2 servings of chicken noodle soup ( 1 can) plus 1 cup of beans and another 4oz of chicken added into the soup, and my afternoon office productivity won't suffer a bit.

    The other difference in what I'm doing is to eat most of my daily calories before or at work , for the reason of nourishing my body during the time it has to be used physically or mentally.

    Last thought to share: we've all probably heard about how much better students learn in school if they start the day with a nutritious breakfast. I don't think the logic changes when we become adults and have a job to go to every day. Learning, or applying what you learned, it's all using the body and the brain.

    good luck~!
  • SomeMorr
    SomeMorr Posts: 220 Member
    edited November 2018
    sathmif465 wrote: »
    Thank you guys! I guess it’s about moderation. :wink: But the thing is if I eat a small sweet, then I would wanna eat more and more. :neutral:

    Unfortunately, there's no on/off switch to temptation - and for people like me it is easier not to allow the temptation to be around me than to allow a small portion and then stop myself. Every holiday, I would snack on my kid's candy, bake cakes and devour starch heavy veggies. I always felt bad about it after, physically and emotionally.

    I chose to give up sweets and other carbs about five months ago. I have limited carbs to non starchy veggies and nuts. There was no magic, I just made the decision to tell the little girl in me that wanted candy "this will not help you". I keep making that decision, by saying "you've gotten this far, why would you waste that now?".

    Eventually, if you continue to make the same decision it becomes a habit and then it is not an internal struggle of good/bad food. I am a stress and anxiety eater and when I would put myself in the situation of having to decide if I wanted to eat candy, I put myself under stress thinking of why it was a bad idea. I ate it anyways because I was stressing myself out about deciding. Now that I no longer allow myself to have sugar as an option, there's no internal struggle - I just say "I want a snack, let me get some peanuts and a string cheese". This feels so terribly contrived that I wish I had a better explanation, because if someone said this to me earlier this year, I would have just rolled my eyes. But the truth is, the fewer decisions you have to make along the way, each day, each week, the more self-control you have because your actions are automatic and you can reserve your mental energy for things that actually need it.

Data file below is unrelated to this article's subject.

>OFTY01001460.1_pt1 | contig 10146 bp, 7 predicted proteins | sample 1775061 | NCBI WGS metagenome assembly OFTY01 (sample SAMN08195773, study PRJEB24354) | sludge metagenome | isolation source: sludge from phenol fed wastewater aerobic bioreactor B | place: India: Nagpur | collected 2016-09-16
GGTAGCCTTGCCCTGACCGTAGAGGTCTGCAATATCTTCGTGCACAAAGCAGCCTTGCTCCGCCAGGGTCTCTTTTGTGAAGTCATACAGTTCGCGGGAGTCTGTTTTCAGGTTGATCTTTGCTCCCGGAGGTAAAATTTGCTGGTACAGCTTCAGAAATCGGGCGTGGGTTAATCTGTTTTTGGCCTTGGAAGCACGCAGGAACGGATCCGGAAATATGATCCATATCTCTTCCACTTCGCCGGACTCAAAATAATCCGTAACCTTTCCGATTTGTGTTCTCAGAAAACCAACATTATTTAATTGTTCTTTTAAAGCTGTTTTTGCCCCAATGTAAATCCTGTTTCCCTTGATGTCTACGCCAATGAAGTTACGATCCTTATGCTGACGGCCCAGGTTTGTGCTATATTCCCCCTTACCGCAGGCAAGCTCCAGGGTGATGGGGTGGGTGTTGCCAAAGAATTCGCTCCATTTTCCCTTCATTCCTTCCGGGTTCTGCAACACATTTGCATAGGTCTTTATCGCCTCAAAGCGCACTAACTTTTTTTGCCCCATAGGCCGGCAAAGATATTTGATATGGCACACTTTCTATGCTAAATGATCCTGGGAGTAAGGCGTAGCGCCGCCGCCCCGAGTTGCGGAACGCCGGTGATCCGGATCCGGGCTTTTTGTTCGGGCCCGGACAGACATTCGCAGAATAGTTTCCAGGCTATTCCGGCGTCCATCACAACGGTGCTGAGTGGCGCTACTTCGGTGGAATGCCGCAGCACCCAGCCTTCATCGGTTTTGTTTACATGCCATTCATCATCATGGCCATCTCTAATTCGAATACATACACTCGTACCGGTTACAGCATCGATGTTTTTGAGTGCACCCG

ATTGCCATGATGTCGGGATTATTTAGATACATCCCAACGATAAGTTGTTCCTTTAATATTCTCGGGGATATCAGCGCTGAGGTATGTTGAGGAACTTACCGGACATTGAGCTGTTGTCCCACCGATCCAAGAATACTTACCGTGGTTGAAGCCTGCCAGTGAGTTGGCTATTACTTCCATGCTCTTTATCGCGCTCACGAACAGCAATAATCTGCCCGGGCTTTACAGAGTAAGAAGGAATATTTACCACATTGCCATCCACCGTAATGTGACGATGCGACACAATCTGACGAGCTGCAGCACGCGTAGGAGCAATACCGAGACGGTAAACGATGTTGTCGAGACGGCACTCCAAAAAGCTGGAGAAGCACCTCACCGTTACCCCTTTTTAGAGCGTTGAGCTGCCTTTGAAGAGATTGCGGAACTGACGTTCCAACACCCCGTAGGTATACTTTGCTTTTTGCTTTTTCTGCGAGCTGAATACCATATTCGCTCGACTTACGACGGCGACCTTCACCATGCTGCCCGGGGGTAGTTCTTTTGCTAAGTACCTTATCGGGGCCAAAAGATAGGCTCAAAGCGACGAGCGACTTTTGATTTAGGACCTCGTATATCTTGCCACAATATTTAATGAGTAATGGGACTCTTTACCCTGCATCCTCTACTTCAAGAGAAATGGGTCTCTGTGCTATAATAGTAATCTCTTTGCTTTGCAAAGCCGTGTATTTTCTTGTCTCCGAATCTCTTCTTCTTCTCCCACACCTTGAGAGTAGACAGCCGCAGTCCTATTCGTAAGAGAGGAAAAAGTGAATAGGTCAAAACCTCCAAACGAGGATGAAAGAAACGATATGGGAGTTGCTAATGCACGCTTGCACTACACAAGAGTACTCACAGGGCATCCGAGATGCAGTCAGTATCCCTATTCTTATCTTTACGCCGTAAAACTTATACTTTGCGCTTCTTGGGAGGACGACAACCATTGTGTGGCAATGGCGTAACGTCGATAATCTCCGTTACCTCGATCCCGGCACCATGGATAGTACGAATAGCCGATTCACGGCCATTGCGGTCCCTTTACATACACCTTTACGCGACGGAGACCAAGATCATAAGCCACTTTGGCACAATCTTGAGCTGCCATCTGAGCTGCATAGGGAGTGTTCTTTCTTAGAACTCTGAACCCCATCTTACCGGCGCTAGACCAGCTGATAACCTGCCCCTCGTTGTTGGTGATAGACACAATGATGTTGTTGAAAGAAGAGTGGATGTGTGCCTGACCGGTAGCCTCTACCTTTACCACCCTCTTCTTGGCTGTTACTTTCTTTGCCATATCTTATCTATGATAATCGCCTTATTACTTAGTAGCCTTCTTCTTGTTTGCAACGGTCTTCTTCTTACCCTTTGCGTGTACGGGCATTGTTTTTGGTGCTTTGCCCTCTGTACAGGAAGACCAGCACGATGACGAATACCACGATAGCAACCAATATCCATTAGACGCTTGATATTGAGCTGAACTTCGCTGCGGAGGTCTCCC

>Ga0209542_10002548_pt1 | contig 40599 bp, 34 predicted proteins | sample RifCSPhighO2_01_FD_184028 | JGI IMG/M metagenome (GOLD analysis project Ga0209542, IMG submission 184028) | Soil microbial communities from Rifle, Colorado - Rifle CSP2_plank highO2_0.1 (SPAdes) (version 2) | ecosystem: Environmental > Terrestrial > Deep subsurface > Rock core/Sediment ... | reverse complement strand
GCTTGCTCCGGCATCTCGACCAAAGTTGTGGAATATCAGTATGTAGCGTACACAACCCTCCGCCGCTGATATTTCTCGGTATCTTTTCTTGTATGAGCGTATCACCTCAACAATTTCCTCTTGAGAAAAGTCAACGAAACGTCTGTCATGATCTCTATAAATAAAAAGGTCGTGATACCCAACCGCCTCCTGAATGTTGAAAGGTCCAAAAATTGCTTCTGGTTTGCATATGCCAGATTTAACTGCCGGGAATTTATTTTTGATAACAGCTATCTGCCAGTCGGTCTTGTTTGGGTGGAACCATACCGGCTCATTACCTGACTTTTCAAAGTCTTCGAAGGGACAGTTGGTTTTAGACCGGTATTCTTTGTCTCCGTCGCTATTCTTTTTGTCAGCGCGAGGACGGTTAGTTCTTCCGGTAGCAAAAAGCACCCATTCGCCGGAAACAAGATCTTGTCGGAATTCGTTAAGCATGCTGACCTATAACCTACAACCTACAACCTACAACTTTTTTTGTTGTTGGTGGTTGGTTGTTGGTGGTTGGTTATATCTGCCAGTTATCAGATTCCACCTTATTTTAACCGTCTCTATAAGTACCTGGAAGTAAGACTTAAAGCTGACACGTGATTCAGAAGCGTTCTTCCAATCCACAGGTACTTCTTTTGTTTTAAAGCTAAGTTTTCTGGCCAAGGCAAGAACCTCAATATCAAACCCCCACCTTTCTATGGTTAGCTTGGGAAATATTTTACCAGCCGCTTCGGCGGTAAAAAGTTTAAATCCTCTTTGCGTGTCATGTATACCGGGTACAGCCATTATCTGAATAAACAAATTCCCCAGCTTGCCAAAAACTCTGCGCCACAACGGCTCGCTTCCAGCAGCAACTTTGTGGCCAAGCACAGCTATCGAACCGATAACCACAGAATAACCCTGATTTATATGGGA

• njitaliana
    njitaliana Posts: 814 Member
    Try doing the 80/20 way where 80% of your food is healthy, but 20% of your food is treats. That means you eat healthy meals, but have dessert or a snack. It doesn't have to be exact. Just make most of your food healthy and allow a snack or a dessert each day.
  • COGypsy
    COGypsy Posts: 901 Member
    What helped for me was realizing that sweets and treats will always be there. Approximately 98.7294356% of the time, whatever is tempting me in the moment is readily available any old time that I want to get it. Between Amazon and my local grocery store, I really don't need "that thing" right now.

    For example, someone brings donuts in to the office. Grocery store donuts--I can pick some up at a time they fit better in my day. Bonus--I can get exactly the donut I want to have. For me, I can decide to skip a stale, pawed over glazed donut today for a fresh apple fritter tomorrow. I do make exceptions for the truly special things, though. Keeping with the donut example, there is a local donut shop in the part of town I used to live in that is SO GOOD! It's at just about the opposite end of town from me now, so when this one guy brings THOSE in from time to time, I always have one.

    Knowing that right here and right now is not the only time ever that the temptation will be available to me makes it much easier to step back and make a more deliberate decision about what to eat or not eat. I'm more of a moderator, though. I can stay on track knowing that a treat will come. I also make sure to "schedule" a treat of some sort into my plan every day, so I don't feel like I'm deprived. As others upthread have mentioned though, some people need to avoid temptation altogether. I think it comes down to figuring out which approach works best for you.